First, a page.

Do you ever think that we yoga teachers are calm and serene all the time? Well, I can only speak for myself when I say, I am definitely not! I gravitated towards yoga, at first, for the physical benefits as I think many do. I was a personal trainer and an aerobics instructor for years. When I did yoga, there was something there that I liked but I didn’t trust it. I know that sounds weird but, coming from the fitness industry, I had been convinced that all staying fit and healthy was hard work and often unpleasant. It was something that I had to do, not that I didn’t enjoy it at times. Yoga felt different to me. It felt almost too good to be true, and for a while, I dabbled in it but would always come back to what I thought was the real way to stay fit and healthy, the gym.
When I wrote this passage for the pose of the month blurb on the newsletter; “The key to a life long love affair with your yoga practice is to approach your body and your practice with a sense of patience, compassion, love, and gratitude for what you can do, not what you cannot. There is nothing magical about being able to do certain postures and there are always more to to try.”, it got me thinking.
For many years, I felt like the fitness world was my spouse, and I was cheating when I snuck off to do yoga. Ha, I have said it! Each time I went to yoga, which got more and more frequent near the end of my work in the fitness industry, I would come back feeling more centered, grounded, yet healthy and energized at the same time. When I made the decision to leave the gym behind and focus on yoga full time, (a long story but a good one for another time) I have never looked back. The truth is, I don’t feel calm and serene all the time but I am more comfortable in my own skin that ever. I owe a lot to my yoga practice. Not just to what I do on my mat but the decisions that have been made, the relationships nurtured, and the honesty and compassion that my practice has cultivated. Never mind the fact that I really am in better physical shape than I was when I was in my 20’s working out hours a day!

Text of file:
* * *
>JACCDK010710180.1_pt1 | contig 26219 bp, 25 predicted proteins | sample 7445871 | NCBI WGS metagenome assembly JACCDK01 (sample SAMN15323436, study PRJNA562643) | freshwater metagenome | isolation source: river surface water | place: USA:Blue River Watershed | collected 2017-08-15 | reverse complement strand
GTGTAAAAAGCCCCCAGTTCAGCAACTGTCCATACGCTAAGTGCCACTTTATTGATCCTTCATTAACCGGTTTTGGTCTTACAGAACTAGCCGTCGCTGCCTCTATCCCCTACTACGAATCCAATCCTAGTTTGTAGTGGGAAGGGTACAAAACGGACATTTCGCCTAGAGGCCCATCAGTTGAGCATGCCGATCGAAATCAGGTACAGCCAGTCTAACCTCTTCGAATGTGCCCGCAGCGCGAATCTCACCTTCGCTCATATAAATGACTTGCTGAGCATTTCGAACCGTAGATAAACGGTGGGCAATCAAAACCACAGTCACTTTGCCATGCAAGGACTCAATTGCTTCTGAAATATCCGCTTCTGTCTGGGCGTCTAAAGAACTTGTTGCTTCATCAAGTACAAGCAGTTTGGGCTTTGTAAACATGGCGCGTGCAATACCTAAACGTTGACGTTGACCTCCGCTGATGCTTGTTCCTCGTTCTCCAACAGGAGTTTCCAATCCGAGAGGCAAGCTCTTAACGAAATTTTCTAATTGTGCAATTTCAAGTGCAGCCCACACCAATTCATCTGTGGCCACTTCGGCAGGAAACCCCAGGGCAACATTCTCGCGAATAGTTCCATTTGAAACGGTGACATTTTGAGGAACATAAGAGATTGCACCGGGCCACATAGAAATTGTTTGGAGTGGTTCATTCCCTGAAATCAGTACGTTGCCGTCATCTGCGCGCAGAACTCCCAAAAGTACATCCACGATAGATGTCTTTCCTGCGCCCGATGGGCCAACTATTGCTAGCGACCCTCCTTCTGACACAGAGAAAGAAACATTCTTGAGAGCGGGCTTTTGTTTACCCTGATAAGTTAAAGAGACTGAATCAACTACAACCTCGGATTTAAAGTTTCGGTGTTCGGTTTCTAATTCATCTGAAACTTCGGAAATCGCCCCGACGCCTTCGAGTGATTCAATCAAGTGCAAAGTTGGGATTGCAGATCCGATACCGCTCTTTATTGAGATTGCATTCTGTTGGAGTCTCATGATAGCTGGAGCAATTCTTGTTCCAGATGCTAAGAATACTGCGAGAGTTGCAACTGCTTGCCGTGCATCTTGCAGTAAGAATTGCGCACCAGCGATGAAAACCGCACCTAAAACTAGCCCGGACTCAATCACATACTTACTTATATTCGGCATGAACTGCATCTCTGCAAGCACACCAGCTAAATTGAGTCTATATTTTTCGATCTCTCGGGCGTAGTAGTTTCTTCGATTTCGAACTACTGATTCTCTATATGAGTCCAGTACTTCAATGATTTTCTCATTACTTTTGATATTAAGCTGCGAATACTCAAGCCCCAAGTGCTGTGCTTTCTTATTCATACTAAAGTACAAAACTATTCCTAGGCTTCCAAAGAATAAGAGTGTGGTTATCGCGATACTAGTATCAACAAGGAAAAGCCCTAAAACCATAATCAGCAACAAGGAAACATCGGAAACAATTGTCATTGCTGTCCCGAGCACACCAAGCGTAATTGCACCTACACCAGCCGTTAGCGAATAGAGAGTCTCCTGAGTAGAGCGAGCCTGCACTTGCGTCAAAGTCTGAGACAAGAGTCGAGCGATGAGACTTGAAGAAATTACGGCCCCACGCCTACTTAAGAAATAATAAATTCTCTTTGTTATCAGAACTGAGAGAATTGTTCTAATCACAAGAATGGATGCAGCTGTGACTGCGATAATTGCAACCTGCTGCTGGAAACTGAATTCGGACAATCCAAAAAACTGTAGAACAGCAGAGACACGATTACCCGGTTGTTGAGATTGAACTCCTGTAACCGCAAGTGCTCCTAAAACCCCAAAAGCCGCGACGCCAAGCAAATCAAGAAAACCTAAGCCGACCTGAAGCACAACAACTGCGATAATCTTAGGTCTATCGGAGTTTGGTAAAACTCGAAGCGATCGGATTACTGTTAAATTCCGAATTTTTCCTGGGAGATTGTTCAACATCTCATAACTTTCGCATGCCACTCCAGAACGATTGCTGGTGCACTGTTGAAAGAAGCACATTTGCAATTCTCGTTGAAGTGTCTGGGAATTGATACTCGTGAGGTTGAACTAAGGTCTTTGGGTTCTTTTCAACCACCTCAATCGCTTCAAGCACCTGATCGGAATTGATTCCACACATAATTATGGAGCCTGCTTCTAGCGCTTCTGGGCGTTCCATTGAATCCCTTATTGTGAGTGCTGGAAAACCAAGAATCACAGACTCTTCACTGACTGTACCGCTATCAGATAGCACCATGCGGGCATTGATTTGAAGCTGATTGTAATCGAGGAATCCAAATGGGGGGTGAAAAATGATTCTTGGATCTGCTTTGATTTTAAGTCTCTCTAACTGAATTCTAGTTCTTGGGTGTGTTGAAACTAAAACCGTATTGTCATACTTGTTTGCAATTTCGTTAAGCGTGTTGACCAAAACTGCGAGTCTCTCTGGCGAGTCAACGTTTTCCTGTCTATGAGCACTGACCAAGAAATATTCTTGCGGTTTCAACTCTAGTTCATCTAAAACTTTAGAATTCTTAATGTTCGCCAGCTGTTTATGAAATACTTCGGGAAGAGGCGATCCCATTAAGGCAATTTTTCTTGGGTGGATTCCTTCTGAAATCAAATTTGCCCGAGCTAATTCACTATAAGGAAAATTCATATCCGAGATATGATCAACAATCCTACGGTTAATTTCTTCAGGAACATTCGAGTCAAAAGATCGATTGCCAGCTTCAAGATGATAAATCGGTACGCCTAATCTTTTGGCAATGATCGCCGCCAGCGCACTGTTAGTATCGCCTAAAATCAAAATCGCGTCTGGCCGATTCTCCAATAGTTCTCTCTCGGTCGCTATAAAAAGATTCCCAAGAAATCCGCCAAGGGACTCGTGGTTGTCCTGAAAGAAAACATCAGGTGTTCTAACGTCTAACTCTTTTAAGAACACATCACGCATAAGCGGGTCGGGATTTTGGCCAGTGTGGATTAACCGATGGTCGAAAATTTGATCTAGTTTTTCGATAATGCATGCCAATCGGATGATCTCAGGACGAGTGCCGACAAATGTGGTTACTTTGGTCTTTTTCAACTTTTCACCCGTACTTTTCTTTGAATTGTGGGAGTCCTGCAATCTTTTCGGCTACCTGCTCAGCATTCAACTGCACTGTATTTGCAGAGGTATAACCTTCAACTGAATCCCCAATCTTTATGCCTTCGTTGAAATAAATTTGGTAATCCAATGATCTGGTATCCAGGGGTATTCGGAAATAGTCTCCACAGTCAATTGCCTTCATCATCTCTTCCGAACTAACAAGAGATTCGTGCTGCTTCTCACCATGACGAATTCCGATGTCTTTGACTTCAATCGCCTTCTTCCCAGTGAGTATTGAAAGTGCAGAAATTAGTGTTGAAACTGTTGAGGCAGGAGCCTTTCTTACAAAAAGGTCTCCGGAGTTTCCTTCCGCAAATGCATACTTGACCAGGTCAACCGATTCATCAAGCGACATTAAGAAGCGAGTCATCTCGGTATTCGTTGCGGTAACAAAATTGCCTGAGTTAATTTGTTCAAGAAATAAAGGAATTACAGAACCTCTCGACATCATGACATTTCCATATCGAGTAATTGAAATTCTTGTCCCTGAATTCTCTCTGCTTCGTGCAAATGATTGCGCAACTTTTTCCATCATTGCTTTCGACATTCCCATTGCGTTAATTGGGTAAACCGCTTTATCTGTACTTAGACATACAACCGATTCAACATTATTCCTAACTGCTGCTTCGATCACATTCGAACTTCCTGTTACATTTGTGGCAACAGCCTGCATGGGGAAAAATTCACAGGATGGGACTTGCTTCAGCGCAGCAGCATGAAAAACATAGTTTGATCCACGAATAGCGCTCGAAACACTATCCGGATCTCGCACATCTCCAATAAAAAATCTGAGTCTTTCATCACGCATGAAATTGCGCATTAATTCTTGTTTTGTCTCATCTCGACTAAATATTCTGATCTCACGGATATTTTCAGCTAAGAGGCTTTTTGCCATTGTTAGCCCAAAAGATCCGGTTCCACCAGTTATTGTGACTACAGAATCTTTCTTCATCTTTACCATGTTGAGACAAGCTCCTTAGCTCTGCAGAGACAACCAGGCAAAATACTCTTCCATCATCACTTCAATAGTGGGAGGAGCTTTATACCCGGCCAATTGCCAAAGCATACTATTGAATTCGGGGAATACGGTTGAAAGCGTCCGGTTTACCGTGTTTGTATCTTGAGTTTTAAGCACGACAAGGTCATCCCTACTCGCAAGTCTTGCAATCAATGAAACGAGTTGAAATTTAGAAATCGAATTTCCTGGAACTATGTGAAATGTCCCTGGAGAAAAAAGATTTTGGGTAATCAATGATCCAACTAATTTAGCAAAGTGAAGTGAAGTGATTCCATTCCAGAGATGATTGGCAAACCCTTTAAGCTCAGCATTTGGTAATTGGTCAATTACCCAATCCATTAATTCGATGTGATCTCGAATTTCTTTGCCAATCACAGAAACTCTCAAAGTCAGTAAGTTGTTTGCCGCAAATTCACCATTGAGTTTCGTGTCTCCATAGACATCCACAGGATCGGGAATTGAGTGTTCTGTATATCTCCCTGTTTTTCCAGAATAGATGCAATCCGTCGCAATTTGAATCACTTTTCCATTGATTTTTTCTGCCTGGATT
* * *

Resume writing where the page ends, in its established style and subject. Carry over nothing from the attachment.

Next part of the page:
For me, staying present doesn’t mean a constant state of anything. I am and will always be in flux. Staying present, for me, really means; an acknowledgement and patience with my tendencies to be scattered, a deep gratitude and respect for all that yoga is and gives me, an incredible desire to pass on this system that has changed my life, and a fleeting glimpse of what I know to be the beauty of this moment right now.